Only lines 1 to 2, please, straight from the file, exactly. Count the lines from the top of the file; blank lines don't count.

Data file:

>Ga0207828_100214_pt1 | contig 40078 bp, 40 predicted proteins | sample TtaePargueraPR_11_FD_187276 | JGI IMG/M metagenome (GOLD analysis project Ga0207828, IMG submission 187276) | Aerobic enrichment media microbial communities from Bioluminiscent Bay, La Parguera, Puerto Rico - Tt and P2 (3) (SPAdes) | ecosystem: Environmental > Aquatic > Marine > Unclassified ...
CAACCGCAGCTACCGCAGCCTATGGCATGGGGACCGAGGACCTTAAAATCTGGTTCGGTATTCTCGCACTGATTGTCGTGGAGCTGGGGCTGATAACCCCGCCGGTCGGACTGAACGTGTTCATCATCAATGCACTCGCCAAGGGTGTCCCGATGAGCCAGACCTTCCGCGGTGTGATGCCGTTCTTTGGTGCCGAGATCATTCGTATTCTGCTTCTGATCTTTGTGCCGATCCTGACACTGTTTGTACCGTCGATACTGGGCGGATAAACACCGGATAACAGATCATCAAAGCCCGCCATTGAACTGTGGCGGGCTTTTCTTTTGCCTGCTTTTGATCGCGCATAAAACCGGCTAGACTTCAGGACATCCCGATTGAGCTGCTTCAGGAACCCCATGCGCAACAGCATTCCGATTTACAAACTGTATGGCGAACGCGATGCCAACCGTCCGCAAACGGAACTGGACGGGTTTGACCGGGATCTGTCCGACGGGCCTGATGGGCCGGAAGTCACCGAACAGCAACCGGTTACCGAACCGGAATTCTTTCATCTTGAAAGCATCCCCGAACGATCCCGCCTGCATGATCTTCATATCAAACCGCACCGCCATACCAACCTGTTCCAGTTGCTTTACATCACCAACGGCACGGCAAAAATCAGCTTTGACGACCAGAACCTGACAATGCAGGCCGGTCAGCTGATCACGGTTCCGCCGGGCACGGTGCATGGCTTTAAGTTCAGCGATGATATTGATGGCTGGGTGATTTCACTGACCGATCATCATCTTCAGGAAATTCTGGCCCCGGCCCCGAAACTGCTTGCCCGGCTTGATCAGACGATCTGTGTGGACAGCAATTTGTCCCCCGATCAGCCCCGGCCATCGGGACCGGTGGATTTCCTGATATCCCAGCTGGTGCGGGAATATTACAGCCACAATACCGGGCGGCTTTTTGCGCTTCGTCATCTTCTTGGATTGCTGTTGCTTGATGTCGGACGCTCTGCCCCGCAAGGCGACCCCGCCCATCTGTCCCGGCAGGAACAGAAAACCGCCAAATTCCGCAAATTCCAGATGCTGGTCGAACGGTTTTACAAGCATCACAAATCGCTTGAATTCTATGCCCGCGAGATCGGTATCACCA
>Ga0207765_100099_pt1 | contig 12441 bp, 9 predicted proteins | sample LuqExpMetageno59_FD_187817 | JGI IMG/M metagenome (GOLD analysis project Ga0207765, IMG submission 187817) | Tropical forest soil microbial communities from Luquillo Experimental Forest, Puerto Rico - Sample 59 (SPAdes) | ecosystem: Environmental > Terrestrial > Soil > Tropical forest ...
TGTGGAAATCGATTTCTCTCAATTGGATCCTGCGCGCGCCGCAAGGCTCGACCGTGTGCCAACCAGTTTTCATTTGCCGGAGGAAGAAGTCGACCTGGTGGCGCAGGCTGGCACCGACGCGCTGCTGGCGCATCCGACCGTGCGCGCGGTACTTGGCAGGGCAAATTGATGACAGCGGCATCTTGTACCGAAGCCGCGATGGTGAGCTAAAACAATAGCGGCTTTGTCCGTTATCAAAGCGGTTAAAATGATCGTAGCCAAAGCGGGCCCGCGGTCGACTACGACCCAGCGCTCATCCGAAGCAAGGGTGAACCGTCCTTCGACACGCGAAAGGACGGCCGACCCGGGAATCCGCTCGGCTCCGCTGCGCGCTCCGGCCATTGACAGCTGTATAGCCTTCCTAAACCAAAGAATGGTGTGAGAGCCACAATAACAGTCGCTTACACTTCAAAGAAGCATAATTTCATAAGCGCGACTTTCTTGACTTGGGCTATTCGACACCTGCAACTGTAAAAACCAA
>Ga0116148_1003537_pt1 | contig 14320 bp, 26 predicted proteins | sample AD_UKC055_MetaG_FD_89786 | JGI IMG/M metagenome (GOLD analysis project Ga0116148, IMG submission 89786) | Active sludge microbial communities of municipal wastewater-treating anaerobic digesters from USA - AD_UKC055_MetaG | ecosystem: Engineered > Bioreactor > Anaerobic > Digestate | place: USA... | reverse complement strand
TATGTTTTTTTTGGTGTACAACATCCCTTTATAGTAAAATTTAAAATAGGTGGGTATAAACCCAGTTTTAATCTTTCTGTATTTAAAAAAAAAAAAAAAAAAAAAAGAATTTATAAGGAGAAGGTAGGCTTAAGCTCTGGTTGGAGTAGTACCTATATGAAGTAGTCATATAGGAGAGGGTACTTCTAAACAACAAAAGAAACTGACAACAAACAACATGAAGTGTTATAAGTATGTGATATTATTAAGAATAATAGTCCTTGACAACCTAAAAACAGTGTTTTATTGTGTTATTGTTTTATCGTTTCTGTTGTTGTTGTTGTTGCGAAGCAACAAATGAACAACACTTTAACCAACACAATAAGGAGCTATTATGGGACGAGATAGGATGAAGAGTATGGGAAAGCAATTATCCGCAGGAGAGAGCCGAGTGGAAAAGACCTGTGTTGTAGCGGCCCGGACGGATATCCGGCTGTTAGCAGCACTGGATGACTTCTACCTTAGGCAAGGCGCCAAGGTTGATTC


>Ga0207828_100214_pt1 | contig 40078 bp, 40 predicted proteins | sample TtaePargueraPR_11_FD_187276 | JGI IMG/M metagenome (GOLD analysis project Ga0207828, IMG submission 187276) | Aerobic enrichment media microbial communities from Bioluminiscent Bay, La Parguera, Puerto Rico - Tt and P2 (3) (SPAdes) | ecosystem: Environmental > Aquatic > Marine > Unclassified ...
CAACCGCAGCTACCGCAGCCTATGGCATGGGGACCGAGGACCTTAAAATCTGGTTCGGTATTCTCGCACTGATTGTCGTGGAGCTGGGGCTGATAACCCCGCCGGTCGGACTGAACGTGTTCATCATCAATGCACTCGCCAAGGGTGTCCCGATGAGCCAGACCTTCCGCGGTGTGATGCCGTTCTTTGGTGCCGAGATCATTCGTATTCTGCTTCTGATCTTTGTGCCGATCCTGACACTGTTTGTACCGTCGATACTGGGCGGATAAACACCGGATAACAGATCATCAAAGCCCGCCATTGAACTGTGGCGGGCTTTTCTTTTGCCTGCTTTTGATCGCGCATAAAACCGGCTAGACTTCAGGACATCCCGATTGAGCTGCTTCAGGAACCCCATGCGCAACAGCATTCCGATTTACAAACTGTATGGCGAACGCGATGCCAACCGTCCGCAAACGGAACTGGACGGGTTTGACCGGGATCTGTCCGACGGGCCTGATGGGCCGGAAGTCACCGAACAGCAACCGGTTACCGAACCGGAATTCTTTCATCTTGAAAGCATCCCCGAACGATCCCGCCTGCATGATCTTCATATCAAACCGCACCGCCATACCAACCTGTTCCAGTTGCTTTACATCACCAACGGCACGGCAAAAATCAGCTTTGACGACCAGAACCTGACAATGCAGGCCGGTCAGCTGATCACGGTTCCGCCGGGCACGGTGCATGGCTTTAAGTTCAGCGATGATATTGATGGCTGGGTGATTTCACTGACCGATCATCATCTTCAGGAAATTCTGGCCCCGGCCCCGAAACTGCTTGCCCGGCTTGATCAGACGATCTGTGTGGACAGCAATTTGTCCCCCGATCAGCCCCGGCCATCGGGACCGGTGGATTTCCTGATATCCCAGCTGGTGCGGGAATATTACAGCCACAATACCGGGCGGCTTTTTGCGCTTCGTCATCTTCTTGGATTGCTGTTGCTTGATGTCGGACGCTCTGCCCCGCAAGGCGACCCCGCCCATCTGTCCCGGCAGGAACAGAAAACCGCCAAATTCCGCAAATTCCAGATGCTGGTCGAACGGTTTTACAAGCATCACAAATCGCTTGAATTCTATGCCCGCGAGATCGGTATCACCA